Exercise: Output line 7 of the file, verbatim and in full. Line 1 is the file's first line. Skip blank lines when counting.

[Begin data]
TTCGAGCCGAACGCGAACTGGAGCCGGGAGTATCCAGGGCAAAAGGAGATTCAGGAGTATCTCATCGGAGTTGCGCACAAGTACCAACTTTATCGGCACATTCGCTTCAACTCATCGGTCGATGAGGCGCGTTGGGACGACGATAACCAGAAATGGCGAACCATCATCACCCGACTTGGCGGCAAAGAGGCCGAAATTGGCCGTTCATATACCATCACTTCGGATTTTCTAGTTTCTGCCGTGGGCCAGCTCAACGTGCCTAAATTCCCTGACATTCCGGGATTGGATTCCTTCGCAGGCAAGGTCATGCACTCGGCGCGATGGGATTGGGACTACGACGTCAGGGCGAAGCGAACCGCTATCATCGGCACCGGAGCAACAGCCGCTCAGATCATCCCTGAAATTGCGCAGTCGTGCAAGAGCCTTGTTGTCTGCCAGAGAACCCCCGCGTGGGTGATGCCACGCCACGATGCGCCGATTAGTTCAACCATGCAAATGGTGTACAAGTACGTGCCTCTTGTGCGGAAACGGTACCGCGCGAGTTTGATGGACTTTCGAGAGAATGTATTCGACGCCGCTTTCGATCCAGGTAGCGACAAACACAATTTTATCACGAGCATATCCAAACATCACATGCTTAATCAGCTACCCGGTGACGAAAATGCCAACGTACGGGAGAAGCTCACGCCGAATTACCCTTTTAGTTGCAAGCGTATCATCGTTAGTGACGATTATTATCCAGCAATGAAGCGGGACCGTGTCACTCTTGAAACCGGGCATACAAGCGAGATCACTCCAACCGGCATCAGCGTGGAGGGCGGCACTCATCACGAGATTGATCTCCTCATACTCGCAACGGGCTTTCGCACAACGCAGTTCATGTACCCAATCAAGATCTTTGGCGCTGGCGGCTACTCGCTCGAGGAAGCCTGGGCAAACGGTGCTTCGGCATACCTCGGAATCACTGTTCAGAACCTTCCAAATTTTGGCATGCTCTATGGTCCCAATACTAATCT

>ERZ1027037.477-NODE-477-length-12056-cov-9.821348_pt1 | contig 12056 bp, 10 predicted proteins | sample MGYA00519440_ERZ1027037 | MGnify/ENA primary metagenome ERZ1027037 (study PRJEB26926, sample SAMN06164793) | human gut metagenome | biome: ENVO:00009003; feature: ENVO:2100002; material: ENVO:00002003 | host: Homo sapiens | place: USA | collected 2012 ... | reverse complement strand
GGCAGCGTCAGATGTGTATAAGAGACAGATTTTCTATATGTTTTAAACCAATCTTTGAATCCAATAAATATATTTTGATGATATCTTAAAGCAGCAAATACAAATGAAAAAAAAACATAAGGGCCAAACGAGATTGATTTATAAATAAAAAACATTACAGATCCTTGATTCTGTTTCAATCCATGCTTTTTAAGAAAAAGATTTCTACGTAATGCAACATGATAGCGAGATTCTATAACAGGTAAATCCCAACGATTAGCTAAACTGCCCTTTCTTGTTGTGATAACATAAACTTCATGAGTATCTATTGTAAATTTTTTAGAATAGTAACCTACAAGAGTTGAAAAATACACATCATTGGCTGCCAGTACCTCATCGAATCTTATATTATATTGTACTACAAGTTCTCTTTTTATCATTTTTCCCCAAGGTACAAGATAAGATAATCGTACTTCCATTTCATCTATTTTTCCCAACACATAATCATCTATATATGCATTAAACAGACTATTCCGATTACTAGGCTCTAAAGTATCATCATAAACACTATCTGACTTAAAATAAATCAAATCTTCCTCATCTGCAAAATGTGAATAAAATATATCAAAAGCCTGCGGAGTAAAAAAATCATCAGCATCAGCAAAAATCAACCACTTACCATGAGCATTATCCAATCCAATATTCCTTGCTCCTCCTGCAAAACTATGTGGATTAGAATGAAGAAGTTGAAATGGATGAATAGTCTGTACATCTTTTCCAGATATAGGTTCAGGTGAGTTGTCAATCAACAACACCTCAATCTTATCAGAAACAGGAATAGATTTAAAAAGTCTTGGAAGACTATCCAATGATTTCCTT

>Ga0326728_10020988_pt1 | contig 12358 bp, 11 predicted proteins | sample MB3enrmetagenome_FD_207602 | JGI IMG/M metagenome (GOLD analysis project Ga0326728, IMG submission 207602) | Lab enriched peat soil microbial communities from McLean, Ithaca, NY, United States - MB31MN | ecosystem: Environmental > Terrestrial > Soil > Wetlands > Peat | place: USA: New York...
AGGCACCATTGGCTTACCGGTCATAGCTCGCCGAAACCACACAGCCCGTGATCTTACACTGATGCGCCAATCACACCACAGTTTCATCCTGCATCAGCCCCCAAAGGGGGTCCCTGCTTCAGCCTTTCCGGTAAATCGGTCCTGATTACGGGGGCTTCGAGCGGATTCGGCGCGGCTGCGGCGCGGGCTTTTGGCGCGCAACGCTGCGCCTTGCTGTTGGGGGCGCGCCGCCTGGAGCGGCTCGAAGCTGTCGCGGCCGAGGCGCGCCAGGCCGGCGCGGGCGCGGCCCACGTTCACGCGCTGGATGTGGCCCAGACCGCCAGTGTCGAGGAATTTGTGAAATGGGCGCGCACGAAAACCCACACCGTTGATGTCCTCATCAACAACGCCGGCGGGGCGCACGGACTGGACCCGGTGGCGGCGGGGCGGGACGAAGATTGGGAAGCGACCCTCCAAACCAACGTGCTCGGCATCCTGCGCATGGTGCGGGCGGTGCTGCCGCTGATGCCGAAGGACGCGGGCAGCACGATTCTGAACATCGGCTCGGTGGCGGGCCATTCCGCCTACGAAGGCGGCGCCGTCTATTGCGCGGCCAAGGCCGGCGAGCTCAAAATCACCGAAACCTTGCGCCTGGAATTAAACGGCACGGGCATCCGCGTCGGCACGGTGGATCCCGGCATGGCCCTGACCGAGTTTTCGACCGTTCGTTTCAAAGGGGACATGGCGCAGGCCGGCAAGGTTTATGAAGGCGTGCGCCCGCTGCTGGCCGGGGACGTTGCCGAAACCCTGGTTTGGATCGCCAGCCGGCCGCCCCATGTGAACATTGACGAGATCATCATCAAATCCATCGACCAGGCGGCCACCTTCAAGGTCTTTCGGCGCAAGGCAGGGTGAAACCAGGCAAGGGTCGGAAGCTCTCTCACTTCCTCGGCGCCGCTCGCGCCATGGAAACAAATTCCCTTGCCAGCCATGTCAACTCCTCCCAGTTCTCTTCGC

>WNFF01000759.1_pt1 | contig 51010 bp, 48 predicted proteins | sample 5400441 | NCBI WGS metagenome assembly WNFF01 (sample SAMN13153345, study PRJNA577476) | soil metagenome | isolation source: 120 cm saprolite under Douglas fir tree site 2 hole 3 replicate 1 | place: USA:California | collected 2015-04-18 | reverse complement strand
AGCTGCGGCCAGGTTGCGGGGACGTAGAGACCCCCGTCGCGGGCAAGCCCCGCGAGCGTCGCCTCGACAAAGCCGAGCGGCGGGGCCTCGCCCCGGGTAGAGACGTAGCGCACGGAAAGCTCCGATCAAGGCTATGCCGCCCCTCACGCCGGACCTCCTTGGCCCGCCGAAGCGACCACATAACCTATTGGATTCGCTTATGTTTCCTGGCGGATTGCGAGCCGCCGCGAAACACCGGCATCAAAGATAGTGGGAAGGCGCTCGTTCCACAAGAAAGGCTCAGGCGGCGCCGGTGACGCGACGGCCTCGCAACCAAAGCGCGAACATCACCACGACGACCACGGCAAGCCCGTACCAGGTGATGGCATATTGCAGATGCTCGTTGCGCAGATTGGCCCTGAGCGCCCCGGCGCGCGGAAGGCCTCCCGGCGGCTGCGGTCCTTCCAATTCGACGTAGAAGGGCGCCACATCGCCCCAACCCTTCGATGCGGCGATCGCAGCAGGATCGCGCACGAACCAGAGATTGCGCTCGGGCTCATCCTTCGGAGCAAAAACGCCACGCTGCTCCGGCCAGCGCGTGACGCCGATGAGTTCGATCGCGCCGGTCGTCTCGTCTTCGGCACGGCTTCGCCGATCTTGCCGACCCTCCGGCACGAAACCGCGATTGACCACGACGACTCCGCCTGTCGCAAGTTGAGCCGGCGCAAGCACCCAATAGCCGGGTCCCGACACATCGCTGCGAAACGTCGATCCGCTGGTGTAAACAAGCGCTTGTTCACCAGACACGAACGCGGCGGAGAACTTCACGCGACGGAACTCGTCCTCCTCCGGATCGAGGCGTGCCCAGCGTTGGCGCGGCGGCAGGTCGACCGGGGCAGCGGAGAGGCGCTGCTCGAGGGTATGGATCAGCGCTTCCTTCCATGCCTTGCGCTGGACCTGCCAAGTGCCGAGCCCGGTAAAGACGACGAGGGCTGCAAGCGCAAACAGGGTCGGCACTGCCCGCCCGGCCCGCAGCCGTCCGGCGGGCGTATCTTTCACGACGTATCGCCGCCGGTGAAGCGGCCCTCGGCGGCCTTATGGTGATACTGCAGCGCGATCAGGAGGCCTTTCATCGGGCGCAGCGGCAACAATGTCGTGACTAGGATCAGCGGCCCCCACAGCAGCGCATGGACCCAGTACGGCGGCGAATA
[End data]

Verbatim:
AGCTGCGGCCAGGTTGCGGGGACGTAGAGACCCCCGTCGCGGGCAAGCCCCGCGAGCGTCGCCTCGACAAAGCCGAGCGGCGGGGCCTCGCCCCGGGTAGAGACGTAGCGCACGGAAAGCTCCGATCAAGGCTATGCCGCCCCTCACGCCGGACCTCCTTGGCCCGCCGAAGCGACCACATAACCTATTGGATTCGCTTATGTTTCCTGGCGGATTGCGAGCCGCCGCGAAACACCGGCATCAAAGATAGTGGGAAGGCGCTCGTTCCACAAGAAAGGCTCAGGCGGCGCCGGTGACGCGACGGCCTCGCAACCAAAGCGCGAACATCACCACGACGACCACGGCAAGCCCGTACCAGGTGATGGCATATTGCAGATGCTCGTTGCGCAGATTGGCCCTGAGCGCCCCGGCGCGCGGAAGGCCTCCCGGCGGCTGCGGTCCTTCCAATTCGACGTAGAAGGGCGCCACATCGCCCCAACCCTTCGATGCGGCGATCGCAGCAGGATCGCGCACGAACCAGAGATTGCGCTCGGGCTCATCCTTCGGAGCAAAAACGCCACGCTGCTCCGGCCAGCGCGTGACGCCGATGAGTTCGATCGCGCCGGTCGTCTCGTCTTCGGCACGGCTTCGCCGATCTTGCCGACCCTCCGGCACGAAACCGCGATTGACCACGACGACTCCGCCTGTCGCAAGTTGAGCCGGCGCAAGCACCCAATAGCCGGGTCCCGACACATCGCTGCGAAACGTCGATCCGCTGGTGTAAACAAGCGCTTGTTCACCAGACACGAACGCGGCGGAGAACTTCACGCGACGGAACTCGTCCTCCTCCGGATCGAGGCGTGCCCAGCGTTGGCGCGGCGGCAGGTCGACCGGGGCAGCGGAGAGGCGCTGCTCGAGGGTATGGATCAGCGCTTCCTTCCATGCCTTGCGCTGGACCTGCCAAGTGCCGAGCCCGGTAAAGACGACGAGGGCTGCAAGCGCAAACAGGGTCGGCACTGCCCGCCCGGCCCGCAGCCGTCCGGCGGGCGTATCTTTCACGACGTATCGCCGCCGGTGAAGCGGCCCTCGGCGGCCTTATGGTGATACTGCAGCGCGATCAGGAGGCCTTTCATCGGGCGCAGCGGCAACAATGTCGTGACTAGGATCAGCGGCCCCCACAGCAGCGCATGGACCCAGTACGGCGGCGAATA